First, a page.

Are Human Rights Still Relevant in International Politics?

Since the establishment of the United Nations

The human rights discourse has appeared to be an insular universe. It is regarded as a system with its own standards, methods, and institutions. It is also perceived as a domain of experts that has yet to resonate with ordinary people's daily activities. The emphasis has primarily been on the influence of human rights laws on international relations and the formulation of foreign policies. This could not be a problem if the primary focus was on human rights as a goal to be achieved. Nonetheless, what permeates international politics is that human rights are used as a tool to enhance the credibility of the state while also undermining the integrity of other nations.

Human Rights in International Politics

This the issues of human rights are divided into two spheres that include offensive and defensive human rights. Offensive human rights suggest an emphasis on violations committed by other states. A good example of such cases has been the common practice in the relations between the US and Cuba, which has been characterized by motions to censure the rival state with regard to human rights atrocities (Steiner, Alston & Goodman 2008, p. 116-118). Defensive human rights makes reference to the practice of entering into agreements, treaties, or ratifications that seek to domesticate human rights laws in the constitution of a state not as a means of enforcing these regulations, but for use as a point of reference when the state is questioned about the nation's record in terms of human rights. This difficult to administer because state obligations can only be enforced at the international level after the UN issues a resolution of non-compliance, which is punished through sanctions. However, this rarely happens due to weak international governance systems.

Human rights have become deeply entrenched in both study and practice of international politics

Various theories of international relations have made an attempt to explain the function of human rights in diverse ways, which have persuasive arguments that denote a juxtapositioning of the sovereignty of the state as well as the notion of the universal moral order (Fortman, 2011, p. 6-8). Although the cold war restricted the immediate emphasis on human right issues in the United Nations, the developments in the UN activism, activists, and the growth of non-government organizations have forced the incorporation of these laws into the diplomatic procedures and process of most states (Forsythe 2012, p. 46-49). This process has revealed the presence of contentious human rights issues in relation to the cold war period.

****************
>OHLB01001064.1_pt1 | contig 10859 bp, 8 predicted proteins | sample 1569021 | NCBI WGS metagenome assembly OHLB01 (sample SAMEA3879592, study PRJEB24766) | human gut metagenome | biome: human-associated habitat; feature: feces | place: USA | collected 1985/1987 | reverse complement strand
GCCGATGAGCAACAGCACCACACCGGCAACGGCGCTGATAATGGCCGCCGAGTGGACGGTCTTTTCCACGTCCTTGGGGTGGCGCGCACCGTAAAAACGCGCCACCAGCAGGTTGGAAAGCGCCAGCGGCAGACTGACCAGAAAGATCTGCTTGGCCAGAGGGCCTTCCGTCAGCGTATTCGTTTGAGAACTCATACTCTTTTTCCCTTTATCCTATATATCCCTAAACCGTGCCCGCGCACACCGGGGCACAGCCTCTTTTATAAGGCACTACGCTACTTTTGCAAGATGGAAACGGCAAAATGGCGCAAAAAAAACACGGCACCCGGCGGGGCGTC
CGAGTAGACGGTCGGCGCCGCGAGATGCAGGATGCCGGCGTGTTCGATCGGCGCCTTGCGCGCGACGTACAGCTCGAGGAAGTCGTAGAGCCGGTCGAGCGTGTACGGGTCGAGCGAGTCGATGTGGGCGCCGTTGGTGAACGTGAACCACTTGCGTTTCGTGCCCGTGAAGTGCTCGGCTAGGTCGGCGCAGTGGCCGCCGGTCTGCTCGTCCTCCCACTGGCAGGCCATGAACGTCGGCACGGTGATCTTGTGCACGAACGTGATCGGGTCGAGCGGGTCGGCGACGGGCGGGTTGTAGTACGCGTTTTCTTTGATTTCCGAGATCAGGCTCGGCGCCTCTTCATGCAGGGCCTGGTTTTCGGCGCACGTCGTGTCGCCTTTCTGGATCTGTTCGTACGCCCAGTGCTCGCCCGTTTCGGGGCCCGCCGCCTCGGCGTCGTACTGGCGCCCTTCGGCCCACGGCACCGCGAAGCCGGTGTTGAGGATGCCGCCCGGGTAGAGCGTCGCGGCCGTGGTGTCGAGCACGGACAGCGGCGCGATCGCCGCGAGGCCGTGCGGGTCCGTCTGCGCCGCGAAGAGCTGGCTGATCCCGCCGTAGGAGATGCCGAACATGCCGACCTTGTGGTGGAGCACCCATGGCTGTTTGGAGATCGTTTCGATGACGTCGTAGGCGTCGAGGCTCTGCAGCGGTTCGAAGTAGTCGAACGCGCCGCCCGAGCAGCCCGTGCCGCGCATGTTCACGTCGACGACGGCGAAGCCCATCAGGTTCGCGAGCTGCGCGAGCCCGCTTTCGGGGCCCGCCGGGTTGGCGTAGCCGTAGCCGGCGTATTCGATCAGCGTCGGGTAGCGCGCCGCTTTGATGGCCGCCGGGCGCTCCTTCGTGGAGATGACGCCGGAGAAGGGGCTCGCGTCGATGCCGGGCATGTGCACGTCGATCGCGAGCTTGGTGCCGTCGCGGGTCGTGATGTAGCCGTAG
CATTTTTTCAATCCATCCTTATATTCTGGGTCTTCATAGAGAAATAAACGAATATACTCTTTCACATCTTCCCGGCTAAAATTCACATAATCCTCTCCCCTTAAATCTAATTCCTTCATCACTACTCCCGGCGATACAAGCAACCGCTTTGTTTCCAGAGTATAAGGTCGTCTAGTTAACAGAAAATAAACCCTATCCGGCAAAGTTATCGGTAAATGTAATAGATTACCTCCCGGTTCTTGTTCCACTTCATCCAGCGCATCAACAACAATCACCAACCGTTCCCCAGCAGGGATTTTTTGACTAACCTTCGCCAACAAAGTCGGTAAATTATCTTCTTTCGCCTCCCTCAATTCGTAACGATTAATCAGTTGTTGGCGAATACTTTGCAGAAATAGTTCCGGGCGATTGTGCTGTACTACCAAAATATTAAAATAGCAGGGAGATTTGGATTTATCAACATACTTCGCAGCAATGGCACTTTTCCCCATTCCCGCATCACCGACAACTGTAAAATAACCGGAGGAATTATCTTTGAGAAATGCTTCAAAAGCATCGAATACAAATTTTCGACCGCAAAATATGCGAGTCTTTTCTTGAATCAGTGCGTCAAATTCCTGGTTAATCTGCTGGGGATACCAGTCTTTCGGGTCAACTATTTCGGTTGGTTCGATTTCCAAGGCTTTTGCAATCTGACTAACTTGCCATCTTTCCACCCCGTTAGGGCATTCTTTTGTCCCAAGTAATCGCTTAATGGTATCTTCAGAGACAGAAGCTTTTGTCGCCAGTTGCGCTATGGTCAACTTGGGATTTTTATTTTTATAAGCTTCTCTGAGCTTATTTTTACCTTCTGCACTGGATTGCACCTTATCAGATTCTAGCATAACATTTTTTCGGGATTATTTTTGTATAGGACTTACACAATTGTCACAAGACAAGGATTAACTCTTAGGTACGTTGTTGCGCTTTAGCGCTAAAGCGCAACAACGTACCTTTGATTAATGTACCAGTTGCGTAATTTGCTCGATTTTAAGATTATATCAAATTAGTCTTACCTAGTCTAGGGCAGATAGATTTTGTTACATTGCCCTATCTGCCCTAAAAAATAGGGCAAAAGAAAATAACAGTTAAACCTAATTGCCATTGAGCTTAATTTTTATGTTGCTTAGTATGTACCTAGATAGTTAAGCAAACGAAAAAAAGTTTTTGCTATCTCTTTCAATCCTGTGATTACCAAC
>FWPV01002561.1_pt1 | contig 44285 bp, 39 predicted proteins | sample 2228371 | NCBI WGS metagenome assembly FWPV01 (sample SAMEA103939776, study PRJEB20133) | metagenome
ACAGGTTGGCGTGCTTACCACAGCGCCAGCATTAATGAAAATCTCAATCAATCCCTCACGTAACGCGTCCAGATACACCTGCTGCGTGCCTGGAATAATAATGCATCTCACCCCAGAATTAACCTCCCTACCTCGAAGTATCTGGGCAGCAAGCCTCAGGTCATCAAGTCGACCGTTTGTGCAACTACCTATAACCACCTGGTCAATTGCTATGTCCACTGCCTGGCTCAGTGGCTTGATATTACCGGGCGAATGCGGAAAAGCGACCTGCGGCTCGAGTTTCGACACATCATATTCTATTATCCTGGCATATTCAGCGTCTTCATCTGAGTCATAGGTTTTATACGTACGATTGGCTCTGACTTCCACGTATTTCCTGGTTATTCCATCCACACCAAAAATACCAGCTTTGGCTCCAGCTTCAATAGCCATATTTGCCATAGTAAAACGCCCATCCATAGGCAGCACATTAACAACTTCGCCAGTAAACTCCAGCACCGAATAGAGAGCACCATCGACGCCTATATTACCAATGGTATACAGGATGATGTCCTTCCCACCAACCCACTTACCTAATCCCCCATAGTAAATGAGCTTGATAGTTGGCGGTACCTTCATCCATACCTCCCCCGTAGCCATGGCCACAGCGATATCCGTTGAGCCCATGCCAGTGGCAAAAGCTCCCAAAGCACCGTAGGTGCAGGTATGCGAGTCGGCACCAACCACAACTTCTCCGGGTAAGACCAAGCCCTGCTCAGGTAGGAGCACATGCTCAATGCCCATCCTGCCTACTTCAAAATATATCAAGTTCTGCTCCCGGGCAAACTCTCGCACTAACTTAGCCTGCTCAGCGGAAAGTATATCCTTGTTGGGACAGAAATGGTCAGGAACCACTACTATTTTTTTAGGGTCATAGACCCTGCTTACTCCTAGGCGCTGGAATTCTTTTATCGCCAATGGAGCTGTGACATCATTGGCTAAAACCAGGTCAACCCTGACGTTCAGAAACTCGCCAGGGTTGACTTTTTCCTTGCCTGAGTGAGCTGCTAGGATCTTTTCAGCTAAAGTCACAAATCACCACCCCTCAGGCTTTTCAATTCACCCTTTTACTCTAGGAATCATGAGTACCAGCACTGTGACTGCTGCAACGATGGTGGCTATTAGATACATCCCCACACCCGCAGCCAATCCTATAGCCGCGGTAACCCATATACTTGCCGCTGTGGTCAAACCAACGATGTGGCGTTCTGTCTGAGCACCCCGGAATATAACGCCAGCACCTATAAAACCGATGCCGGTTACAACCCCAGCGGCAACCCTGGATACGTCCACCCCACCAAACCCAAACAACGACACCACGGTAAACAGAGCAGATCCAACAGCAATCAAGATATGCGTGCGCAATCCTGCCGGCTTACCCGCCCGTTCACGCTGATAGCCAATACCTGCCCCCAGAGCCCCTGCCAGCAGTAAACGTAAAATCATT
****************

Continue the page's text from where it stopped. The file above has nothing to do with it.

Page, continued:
The culmination of the cold war hostilities ushered in the development of liberalism and human rights activism

However, the commencement of the war on terror has demonstrated that some nations are cascading the implementation of human rights to the norms that existed during the cold war period. This is due to the actions of some states to reject or reinterpret various principles that were previously espoused by a majority of nations. These issues have raised concern about the state of human rights and how they can be implemented by nations in foreign policy (Porsdam 2012, p. 56-59). Even though some of the principles of human rights are being reverted, different states are constantly confronted with diverse challenges associated with human rights. However, some states manifest varying degrees of protection domestically and promotion abroad of human rights issues.


Even though most of the attention is correctly focused on the transformations of international norms such as issues about torture and denial of civil liberties, the world has also witnessed a significant evolution in the practices and concepts geared at protecting human rights at the global level. This is evident in frameworks such as the obligation to protect and its resultant focus on interventions geared at protecting human rights. It is also manifested in the acknowledgment that the prevention of atrocities against human rights is vitally important.


Forsythe, D. P. (2012). Human rights in international relations. Cambridge: Cambridge University Press.

Fortman, B. G. (2011). Human rights in the context of international relations. Retrieved from

Porsdam, H. (2012). Civil Religion, Human Rights and International Relations: Connecting People Across Cultures and Traditions. Cheltenham: Edward Elgar Pub.

Steiner, H. J., Alston, P., & Goodman, R. (2008). International human rights in context: law, politics, morals: text and materials. New York: Oxford University Press, USA.

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